The Van

Roddy Doyle, Author
Roddy Doyle, Author Viking Books $21 (320p) ISBN 978-0-670-84587-3
Paperback - 320 pages - 978-0-14-017191-4
Paperback - 320 pages - 978-0-14-026002-1
Analog Audio Cassette - 978-0-14-086426-7
Open Ebook - 320 pages - 978-1-4406-2535-0
Paperback - 319 pages - 978-0-7493-3616-5
Open Ebook - 320 pages - 978-1-4362-7885-0
Peanut Press/Palm Reader - 320 pages - 978-1-4362-7916-1
Prebound-Sewn - 978-1-4177-0329-6
Paperback - 304 pages - 978-0-7493-9990-0
Open Ebook - 304 pages - 978-1-4090-4657-8
Hardcover - 978-1-86021-917-7
Hardcover - 384 pages - 978-0-7531-9262-7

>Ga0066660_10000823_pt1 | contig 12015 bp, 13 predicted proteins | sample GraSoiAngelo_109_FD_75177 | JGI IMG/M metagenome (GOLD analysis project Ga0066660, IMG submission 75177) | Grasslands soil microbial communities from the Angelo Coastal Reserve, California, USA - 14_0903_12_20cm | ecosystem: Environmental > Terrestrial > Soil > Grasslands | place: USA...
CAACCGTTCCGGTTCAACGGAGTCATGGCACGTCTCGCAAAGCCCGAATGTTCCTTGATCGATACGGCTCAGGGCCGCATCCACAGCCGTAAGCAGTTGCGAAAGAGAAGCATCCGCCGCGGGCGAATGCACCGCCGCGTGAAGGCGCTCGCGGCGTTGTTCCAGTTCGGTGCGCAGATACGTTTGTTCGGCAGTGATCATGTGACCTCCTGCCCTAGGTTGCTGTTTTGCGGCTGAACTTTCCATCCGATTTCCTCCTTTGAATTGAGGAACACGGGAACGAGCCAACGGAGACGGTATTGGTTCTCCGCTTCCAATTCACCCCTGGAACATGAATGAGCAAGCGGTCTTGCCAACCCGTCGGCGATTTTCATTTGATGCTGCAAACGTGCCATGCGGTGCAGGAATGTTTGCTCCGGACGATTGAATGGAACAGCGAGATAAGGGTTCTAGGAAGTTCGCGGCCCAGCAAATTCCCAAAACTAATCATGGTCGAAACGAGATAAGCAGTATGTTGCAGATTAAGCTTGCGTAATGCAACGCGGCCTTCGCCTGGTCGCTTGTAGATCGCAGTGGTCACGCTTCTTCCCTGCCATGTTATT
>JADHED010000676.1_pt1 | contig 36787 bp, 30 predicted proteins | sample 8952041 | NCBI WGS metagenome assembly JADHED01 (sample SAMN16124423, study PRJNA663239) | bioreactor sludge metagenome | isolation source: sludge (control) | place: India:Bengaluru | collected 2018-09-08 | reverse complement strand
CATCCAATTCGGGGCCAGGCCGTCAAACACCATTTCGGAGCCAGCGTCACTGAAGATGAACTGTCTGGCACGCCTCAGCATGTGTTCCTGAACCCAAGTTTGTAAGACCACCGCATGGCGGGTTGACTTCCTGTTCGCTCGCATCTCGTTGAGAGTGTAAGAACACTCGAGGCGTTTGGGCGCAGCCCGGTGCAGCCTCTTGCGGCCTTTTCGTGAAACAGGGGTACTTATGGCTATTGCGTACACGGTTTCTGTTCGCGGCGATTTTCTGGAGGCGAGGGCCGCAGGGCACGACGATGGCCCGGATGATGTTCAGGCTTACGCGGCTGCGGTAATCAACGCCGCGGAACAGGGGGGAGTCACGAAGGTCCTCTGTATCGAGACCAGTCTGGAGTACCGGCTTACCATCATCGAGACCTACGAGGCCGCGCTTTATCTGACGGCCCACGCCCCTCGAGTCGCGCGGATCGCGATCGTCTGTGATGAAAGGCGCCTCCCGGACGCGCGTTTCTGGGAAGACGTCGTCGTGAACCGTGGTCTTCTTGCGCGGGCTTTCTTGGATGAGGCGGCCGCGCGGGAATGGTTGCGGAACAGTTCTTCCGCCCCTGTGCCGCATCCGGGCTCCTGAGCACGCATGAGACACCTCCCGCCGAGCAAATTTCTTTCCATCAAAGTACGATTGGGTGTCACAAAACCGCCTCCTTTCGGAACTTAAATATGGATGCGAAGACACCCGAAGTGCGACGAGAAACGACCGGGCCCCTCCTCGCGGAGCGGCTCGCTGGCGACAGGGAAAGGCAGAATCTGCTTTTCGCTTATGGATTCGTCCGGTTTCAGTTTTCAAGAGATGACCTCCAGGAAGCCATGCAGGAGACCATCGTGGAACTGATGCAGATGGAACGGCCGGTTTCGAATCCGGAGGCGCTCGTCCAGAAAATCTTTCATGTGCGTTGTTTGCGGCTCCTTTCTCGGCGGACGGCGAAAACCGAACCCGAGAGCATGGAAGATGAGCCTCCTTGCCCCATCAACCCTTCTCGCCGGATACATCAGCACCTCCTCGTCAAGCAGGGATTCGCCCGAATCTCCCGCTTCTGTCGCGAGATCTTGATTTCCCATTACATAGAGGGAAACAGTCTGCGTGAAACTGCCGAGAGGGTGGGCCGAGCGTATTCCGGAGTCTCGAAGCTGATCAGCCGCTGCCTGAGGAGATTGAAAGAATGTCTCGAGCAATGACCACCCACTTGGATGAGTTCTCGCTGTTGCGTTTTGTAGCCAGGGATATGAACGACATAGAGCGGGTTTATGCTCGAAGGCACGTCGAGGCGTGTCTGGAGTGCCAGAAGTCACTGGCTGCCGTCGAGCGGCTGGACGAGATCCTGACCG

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The final novel of a trilogy about the working-class Rabbitte family of Dublin (following The Commitments and The Snapper ), shortlisted for last year's Booker Prize, demonstrates a brash originality and humor that are both uniquely Irish and shrewdly universal. Jimmy Rabbitte Sr. is without a job or a raison d'etre. Then his pal Bimbo gets sacked from his bakery job and the two use Bimbo's unemployment money to buy a ramshackle fish-and-chips van. In hilarious scenes that recall the hot-dog-wagon disaster in John Kennedy Toole's Confederacy of Dunces , Jimmy and Bimbo prove as determined as they are inept at making a go of their business (the vivid descriptions of unhygienically fried chips and grilled sausages could keep readers away from street food for quite a long time). In Jimmy, a likable fellow who tries to do right by his colorful and uncontrollable brood, Doyle has created an authentic hero of modern-day Ireland. That the author, a 33-year-old Dubliner, is also a vastly successful playwright will astonish no one who has read his superb dialogue. Tremendous good fun, devoid of pretension, this novel invites comparison with the best of 20th-century Irish literature. Readers who missed The Snapper first time around can find it in a forthcoming Penguin paperback. (Aug.)
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